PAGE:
Fence exemptions and sight lines

Photo Geoff Kettel.

Seems to me that wooden fences are sprouting in Leaside where open mesh chain link fences once prevailed. Presumably it’s about privacy, but shouldn’t it be about community safety as well? Sight lines can be impeded by a fence located next to a driveway, whether that of the fence owner or a neighbour. The City does indeed have rules regarding fences that are designed to take safety concerns into account. Specifically, Toronto Municipal Code, Chapter 447, Fences, deals with transparency (or lack of), height, and positioning relative to the City’s right of way. But a fence exemption can be requested, and is subject to the approval of Community Council. That’s where we are with 31 Rykert Crescent.

Back in February, 2019, on completion of a rebuild, the owner constructed a fence so close to the sidewalk it actually enclosed the City-owned tree! It was also taller than allowed. That month the City ordered the owner to comply with the bylaw. In late March, 2019, after neighbours expressed concerns to the Councillor about a lack of enforcement action on the part of the City, City staff reported that “based on our investigation the City expects compliance concerning the fence in the next two weeks.”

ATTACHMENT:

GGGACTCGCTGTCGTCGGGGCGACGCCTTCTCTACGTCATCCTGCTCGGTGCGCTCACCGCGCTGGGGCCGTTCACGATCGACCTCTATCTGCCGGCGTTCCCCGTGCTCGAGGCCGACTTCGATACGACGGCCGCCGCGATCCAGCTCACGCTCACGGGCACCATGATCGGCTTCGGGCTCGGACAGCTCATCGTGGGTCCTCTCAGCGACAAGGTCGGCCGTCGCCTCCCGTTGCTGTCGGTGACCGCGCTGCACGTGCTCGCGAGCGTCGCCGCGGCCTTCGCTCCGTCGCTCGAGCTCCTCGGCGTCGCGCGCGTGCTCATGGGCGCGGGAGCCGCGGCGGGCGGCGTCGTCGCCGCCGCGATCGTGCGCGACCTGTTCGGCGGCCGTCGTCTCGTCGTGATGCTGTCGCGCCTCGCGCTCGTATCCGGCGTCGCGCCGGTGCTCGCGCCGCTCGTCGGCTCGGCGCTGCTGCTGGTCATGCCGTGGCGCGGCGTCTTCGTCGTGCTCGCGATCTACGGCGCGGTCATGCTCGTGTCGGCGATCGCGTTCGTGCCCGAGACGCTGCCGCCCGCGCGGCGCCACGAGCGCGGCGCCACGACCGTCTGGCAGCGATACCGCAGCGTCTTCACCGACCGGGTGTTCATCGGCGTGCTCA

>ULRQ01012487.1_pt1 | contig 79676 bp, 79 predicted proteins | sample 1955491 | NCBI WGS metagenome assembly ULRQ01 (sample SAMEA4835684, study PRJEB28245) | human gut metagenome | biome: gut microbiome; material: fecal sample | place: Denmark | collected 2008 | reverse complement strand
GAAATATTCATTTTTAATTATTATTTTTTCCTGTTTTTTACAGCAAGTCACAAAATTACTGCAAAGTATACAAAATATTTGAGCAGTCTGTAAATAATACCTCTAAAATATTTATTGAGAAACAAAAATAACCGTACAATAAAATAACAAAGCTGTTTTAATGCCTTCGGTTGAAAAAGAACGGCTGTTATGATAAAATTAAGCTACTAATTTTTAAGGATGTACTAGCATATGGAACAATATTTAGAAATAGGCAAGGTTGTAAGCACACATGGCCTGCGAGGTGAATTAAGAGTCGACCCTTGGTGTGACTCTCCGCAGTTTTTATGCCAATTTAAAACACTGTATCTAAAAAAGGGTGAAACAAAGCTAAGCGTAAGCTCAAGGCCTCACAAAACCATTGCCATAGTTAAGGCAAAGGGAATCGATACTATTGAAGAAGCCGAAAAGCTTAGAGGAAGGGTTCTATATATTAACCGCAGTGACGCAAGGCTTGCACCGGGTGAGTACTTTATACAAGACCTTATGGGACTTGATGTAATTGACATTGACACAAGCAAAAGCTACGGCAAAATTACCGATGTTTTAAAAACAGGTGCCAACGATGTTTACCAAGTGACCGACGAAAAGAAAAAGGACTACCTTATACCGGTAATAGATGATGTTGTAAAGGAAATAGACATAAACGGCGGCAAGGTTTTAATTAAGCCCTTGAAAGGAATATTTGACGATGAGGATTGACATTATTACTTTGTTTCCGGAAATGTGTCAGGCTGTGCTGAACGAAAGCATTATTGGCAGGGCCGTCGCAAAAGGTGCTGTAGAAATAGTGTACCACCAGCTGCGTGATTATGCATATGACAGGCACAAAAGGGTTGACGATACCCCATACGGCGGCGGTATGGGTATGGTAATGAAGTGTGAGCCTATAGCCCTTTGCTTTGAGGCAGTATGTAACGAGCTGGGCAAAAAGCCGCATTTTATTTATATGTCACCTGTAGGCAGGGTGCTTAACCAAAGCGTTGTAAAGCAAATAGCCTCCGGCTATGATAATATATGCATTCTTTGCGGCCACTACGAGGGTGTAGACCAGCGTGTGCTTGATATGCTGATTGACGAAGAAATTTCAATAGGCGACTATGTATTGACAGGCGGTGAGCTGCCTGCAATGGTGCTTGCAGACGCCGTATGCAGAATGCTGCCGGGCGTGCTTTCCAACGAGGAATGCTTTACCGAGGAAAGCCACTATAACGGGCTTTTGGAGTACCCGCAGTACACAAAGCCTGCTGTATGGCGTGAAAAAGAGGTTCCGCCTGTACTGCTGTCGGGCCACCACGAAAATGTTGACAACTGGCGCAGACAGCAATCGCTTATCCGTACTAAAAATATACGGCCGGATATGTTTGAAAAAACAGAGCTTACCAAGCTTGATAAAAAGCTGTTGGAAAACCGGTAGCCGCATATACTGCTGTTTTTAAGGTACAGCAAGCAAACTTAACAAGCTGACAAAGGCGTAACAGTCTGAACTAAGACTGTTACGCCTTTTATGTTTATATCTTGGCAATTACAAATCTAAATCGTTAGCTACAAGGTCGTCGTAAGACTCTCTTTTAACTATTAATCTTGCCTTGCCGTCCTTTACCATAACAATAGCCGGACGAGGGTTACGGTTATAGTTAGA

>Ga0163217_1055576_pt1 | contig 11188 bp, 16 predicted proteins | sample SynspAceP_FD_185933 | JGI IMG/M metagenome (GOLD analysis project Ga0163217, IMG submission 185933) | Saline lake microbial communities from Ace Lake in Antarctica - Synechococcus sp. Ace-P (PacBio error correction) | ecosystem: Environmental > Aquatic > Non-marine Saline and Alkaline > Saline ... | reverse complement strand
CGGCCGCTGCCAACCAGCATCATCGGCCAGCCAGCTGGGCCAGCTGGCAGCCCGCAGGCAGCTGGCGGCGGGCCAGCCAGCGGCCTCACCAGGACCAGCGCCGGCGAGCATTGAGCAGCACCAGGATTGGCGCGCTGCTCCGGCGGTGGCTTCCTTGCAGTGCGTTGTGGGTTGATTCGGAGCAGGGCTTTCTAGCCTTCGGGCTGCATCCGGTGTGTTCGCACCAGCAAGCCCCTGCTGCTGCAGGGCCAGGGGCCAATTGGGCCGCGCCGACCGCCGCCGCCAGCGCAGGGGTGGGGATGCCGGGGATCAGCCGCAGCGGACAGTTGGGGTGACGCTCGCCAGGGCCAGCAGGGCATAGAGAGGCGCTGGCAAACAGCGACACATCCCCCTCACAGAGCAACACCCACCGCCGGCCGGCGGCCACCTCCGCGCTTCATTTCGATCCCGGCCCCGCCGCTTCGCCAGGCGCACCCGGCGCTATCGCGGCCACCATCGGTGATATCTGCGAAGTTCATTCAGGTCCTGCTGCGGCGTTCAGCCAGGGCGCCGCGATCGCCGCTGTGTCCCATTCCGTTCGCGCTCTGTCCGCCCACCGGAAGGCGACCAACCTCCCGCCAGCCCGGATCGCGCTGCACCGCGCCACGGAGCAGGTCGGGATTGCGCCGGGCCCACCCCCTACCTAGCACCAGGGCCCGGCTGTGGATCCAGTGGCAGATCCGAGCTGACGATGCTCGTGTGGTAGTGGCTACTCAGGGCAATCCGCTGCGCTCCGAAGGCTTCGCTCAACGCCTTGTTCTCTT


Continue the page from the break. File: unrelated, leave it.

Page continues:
Subsequently, the fence was moved back behind the street tree and lowered, but only the section near the street property line. The fence adjoining the property line with the neighbour continued to be non-compliant with respect to the sight line rules, and thus represents a safety hazard for vehicles exiting the owner’s own driveway! The City again issued a notice of non-compliance. But instead of complying, the owner requested a fence exemption to be considered by North York Community Council at its September, 2019 meeting, that will involve a new owner as the property has now been sold. If an exemption is granted, the fence will be allowed to remain in place, continuing a sight line hazard for the owner, neighbours, drivers, cyclists and pedestrians in the area. In addition, it could potentially create additional liability for the City if there is ever an injury related to exiting the driveway.

By the way, this is the same property we wrote about in the March, 2019 issue of Leaside Life – then it was issues with a sump pump spouting water onto the sidewalk and creating a skating rink. That one appears to be resolved with the owner installing a French drain to deal with the water on site.

About Geoff Kettel 119 Articles
Geoff Kettel is a community connector and advocate for “making places better”. He is currently Co-President of the Leaside Property Owners’ Association, Co-Chair of the Federation of North Toronto Residents‘ Associations (FoNTRA), and Chair of the North York Community Preservation Panel. He writes a monthly column on heritage and planning in Leaside Life.